A torn ACL is one thing. A dislocated knee joint is another, and Bridgewater was in danger of losing his left leg in the immediate aftermath. Thankfully, that didn’t happen, but he hasn’t had significant time on the field since then. At 25, he still has an opportunity to find a spot in the league. There may be too many unknowns for that to happen though.

Terence Newman, CB: When will Newman finally decline as a defensive back? Despite turning 39 early on this year, he remained a dependable player in coverage, albeit in a more limited role. Even then, he played in all 16 games, picking up an interception and 5 pass breakups during that time. Newman is likely to keep playing until he simply isn’t physically capable anymore. If these past few years are any indication, that won’t be anytime soon.

Joe Berger, G: Berger was an unsung player for most of his career, toiling around the league as a backup for several years before signing with the Vikings in 2011. Since then, he’s been a very reliable blocker, averaging a Pro Football Focus grade of 78 in the seven seasons he’s played in Minnesota.

2017 wasn’t quite as fruitful for him, but he still earned a grade of 75.7. He also allowed just 3 sacks and 23 total pressures. Berger will turn 36 before next year, so his time left in football is limited. Still, he’s better than most offensive linemen, and the Vikings would probably love to have him around for a little while longer.

Team needs

QB: Nothing more needs to be said. Before the Vikings do anything else, they need to figure out a long-term solution at QB.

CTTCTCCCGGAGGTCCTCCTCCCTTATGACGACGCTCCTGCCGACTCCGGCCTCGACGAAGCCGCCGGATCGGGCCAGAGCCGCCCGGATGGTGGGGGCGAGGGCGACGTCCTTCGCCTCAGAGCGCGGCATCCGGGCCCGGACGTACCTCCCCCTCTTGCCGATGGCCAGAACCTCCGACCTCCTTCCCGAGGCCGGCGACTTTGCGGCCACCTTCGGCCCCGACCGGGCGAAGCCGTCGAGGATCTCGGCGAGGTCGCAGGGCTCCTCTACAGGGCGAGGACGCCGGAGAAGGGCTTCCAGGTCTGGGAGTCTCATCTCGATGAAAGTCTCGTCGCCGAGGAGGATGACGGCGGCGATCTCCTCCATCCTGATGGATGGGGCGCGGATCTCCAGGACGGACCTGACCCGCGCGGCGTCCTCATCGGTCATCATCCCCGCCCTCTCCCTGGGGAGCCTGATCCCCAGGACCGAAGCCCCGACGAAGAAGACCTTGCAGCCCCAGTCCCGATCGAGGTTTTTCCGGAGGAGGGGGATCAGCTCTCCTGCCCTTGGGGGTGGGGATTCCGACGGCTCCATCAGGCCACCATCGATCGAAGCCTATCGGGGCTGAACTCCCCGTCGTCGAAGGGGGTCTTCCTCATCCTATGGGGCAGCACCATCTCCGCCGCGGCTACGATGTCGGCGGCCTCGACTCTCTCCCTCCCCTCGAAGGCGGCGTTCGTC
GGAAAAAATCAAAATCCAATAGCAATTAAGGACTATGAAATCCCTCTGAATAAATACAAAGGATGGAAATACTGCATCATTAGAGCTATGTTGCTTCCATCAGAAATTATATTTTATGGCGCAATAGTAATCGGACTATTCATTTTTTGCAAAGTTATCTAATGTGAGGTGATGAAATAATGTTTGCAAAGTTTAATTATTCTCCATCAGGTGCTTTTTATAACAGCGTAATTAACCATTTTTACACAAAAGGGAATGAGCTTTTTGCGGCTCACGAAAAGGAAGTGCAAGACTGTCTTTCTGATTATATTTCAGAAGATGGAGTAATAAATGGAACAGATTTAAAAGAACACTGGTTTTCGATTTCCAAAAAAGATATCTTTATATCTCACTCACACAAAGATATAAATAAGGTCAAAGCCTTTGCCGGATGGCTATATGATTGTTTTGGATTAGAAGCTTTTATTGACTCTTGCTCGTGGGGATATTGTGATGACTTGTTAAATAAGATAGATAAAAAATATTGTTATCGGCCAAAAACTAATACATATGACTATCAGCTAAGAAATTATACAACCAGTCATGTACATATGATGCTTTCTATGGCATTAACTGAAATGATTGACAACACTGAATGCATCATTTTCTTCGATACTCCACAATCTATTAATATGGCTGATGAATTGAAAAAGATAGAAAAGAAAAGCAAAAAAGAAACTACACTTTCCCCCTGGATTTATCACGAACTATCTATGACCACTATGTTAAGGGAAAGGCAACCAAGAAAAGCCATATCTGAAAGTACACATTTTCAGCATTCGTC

DT: The duo of Tom Johnson and Shamar Stephen did fairly well at the defensive tackle spot next to Linval Joseph this season. They’re both free agents, however. Former first-round pick Sharrif Floyd may never play again due to a nerve injury in his knee. The Vikings pass rush could be even more potent with a consistent interior defender.

G: Berger isn’t the only free agent at guard. The other starter, Nick Easton, is a restricted free agent, as is backup Jeremiah Sirles. The Vikings could use some new blood on the interior offensive line.

RB: Latavius Murray and Jerick McKinnon did well as a one-two punch in the running game during 2017. The latter is a free agent though, and he could end up leaving for a more significant role elsewhere. Luckily for the Vikings, the draft is deep with running back talent this year.

CB: Losing Newman to free agency or retirement wouldn’t kill the Vikings secondary; they have a lot of talent at cornerback to fill the void. Their depth could become an issue though.

K: Kai Forbath is a free agent. He went 32-for-38 in field goal attempts this season.

Best player/building block

Harrison Smith, S: The best safety in the league didn’t make the initial roster for the Pro Bowl. Let that sink in for a second. Smith was a monster in 2017. He led the team in interceptions and pass breakups with 5 and 12, respectively. He was second in total tackles with 78 and was the top graded PFF safety at 97. The latter was the second highest among all players behind Aaron Donald. Smith can do it all and then some.

Underappreciated player

Linval Joseph, DT: Joseph’s pass rush isn’t considered to be among the best for interior defenders in the league, but his mark of 3.5 sacks is better than many guys who play similar to him. His run defense stands out a lot more though; he had 68 total tackles in 2017. PFF graded him at an 88.7, 11th for interior defenders.


AFC East: New York Jets; Miami Dolphins; Buffalo Bills

AFC North: Cleveland Browns; Cincinnati Bengals; Baltimore Ravens; Pittsburgh Steelers

AFC South: Indianapolis Colts; Houston Texans; Tennessee Titans; Jacksonville Jaguars

AFC West: Denver Broncos; Oakland Raiders; Los Angeles Chargers; Kansas City Chiefs

NFC East: New York Giants; Washington Redskins; Dallas Cowboys

NFC North: Chicago Bears; Green Bay Packers; Detroit Lions

NFC South: Tampa Bay Buccaneers; Carolina Panthers; Atlanta Falcons; New Orleans Saints

NFC West: San Francisco 49ers; Arizona Cardinals; Seattle Seahawks; Los Angeles Rams